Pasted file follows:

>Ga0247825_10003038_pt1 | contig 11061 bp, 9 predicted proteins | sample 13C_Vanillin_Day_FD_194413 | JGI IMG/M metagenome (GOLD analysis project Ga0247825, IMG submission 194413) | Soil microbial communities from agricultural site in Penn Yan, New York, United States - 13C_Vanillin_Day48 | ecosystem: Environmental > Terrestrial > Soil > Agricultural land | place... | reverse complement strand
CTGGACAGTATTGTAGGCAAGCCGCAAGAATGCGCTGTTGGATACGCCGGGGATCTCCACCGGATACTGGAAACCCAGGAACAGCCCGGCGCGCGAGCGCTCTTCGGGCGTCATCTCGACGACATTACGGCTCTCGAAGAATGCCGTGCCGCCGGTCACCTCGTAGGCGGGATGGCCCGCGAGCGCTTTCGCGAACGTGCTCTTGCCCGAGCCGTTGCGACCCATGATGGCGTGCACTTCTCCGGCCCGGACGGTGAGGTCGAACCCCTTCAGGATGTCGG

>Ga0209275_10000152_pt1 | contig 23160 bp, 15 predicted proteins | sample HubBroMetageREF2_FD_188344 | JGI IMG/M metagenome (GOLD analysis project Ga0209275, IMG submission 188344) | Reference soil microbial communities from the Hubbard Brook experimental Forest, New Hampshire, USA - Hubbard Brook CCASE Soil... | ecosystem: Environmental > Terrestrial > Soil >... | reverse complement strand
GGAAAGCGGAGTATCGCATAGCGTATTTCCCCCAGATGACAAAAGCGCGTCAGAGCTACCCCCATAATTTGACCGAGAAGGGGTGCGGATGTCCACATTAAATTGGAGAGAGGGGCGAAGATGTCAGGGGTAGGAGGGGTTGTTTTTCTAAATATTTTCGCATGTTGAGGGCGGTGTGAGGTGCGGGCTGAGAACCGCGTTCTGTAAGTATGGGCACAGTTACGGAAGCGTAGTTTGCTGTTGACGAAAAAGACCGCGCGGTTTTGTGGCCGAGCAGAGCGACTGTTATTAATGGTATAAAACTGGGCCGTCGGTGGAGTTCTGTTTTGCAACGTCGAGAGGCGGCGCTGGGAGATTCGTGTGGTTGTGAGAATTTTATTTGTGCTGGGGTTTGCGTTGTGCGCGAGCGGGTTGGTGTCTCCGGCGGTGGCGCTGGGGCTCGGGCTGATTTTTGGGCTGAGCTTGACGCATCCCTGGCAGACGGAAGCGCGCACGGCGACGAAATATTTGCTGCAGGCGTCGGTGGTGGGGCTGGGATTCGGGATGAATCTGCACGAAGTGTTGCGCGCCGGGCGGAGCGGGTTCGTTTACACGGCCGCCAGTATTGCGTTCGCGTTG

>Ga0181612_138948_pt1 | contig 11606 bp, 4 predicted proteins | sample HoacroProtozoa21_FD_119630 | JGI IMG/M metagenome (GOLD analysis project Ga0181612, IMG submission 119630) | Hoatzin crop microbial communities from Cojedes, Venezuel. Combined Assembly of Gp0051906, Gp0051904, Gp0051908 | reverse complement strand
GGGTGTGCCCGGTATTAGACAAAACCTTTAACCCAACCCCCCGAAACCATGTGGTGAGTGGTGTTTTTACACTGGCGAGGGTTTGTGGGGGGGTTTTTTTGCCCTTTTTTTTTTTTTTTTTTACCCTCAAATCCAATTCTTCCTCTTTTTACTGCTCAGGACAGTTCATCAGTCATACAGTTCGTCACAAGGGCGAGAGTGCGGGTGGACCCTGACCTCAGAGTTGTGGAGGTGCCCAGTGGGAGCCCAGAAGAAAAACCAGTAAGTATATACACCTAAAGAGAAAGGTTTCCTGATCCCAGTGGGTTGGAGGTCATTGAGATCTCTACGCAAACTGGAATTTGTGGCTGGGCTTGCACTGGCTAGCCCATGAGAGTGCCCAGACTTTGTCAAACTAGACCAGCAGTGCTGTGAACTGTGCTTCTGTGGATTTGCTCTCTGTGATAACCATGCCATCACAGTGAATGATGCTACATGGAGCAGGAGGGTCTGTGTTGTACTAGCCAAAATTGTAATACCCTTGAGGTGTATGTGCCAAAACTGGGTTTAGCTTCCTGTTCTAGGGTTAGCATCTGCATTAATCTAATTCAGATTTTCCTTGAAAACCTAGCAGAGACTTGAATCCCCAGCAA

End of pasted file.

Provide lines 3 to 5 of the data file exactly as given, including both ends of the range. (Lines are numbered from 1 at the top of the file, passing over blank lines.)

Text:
>Ga0209275_10000152_pt1 | contig 23160 bp, 15 predicted proteins | sample HubBroMetageREF2_FD_188344 | JGI IMG/M metagenome (GOLD analysis project Ga0209275, IMG submission 188344) | Reference soil microbial communities from the Hubbard Brook experimental Forest, New Hampshire, USA - Hubbard Brook CCASE Soil... | ecosystem: Environmental > Terrestrial > Soil >... | reverse complement strand
GGAAAGCGGAGTATCGCATAGCGTATTTCCCCCAGATGACAAAAGCGCGTCAGAGCTACCCCCATAATTTGACCGAGAAGGGGTGCGGATGTCCACATTAAATTGGAGAGAGGGGCGAAGATGTCAGGGGTAGGAGGGGTTGTTTTTCTAAATATTTTCGCATGTTGAGGGCGGTGTGAGGTGCGGGCTGAGAACCGCGTTCTGTAAGTATGGGCACAGTTACGGAAGCGTAGTTTGCTGTTGACGAAAAAGACCGCGCGGTTTTGTGGCCGAGCAGAGCGACTGTTATTAATGGTATAAAACTGGGCCGTCGGTGGAGTTCTGTTTTGCAACGTCGAGAGGCGGCGCTGGGAGATTCGTGTGGTTGTGAGAATTTTATTTGTGCTGGGGTTTGCGTTGTGCGCGAGCGGGTTGGTGTCTCCGGCGGTGGCGCTGGGGCTCGGGCTGATTTTTGGGCTGAGCTTGACGCATCCCTGGCAGACGGAAGCGCGCACGGCGACGAAATATTTGCTGCAGGCGTCGGTGGTGGGGCTGGGATTCGGGATGAATCTGCACGAAGTGTTGCGCGCCGGGCGGAGCGGGTTCGTTTACACGGCCGCCAGTATTGCGTTCGCGTTG

>Ga0181612_138948_pt1 | contig 11606 bp, 4 predicted proteins | sample HoacroProtozoa21_FD_119630 | JGI IMG/M metagenome (GOLD analysis project Ga0181612, IMG submission 119630) | Hoatzin crop microbial communities from Cojedes, Venezuel. Combined Assembly of Gp0051906, Gp0051904, Gp0051908 | reverse complement strand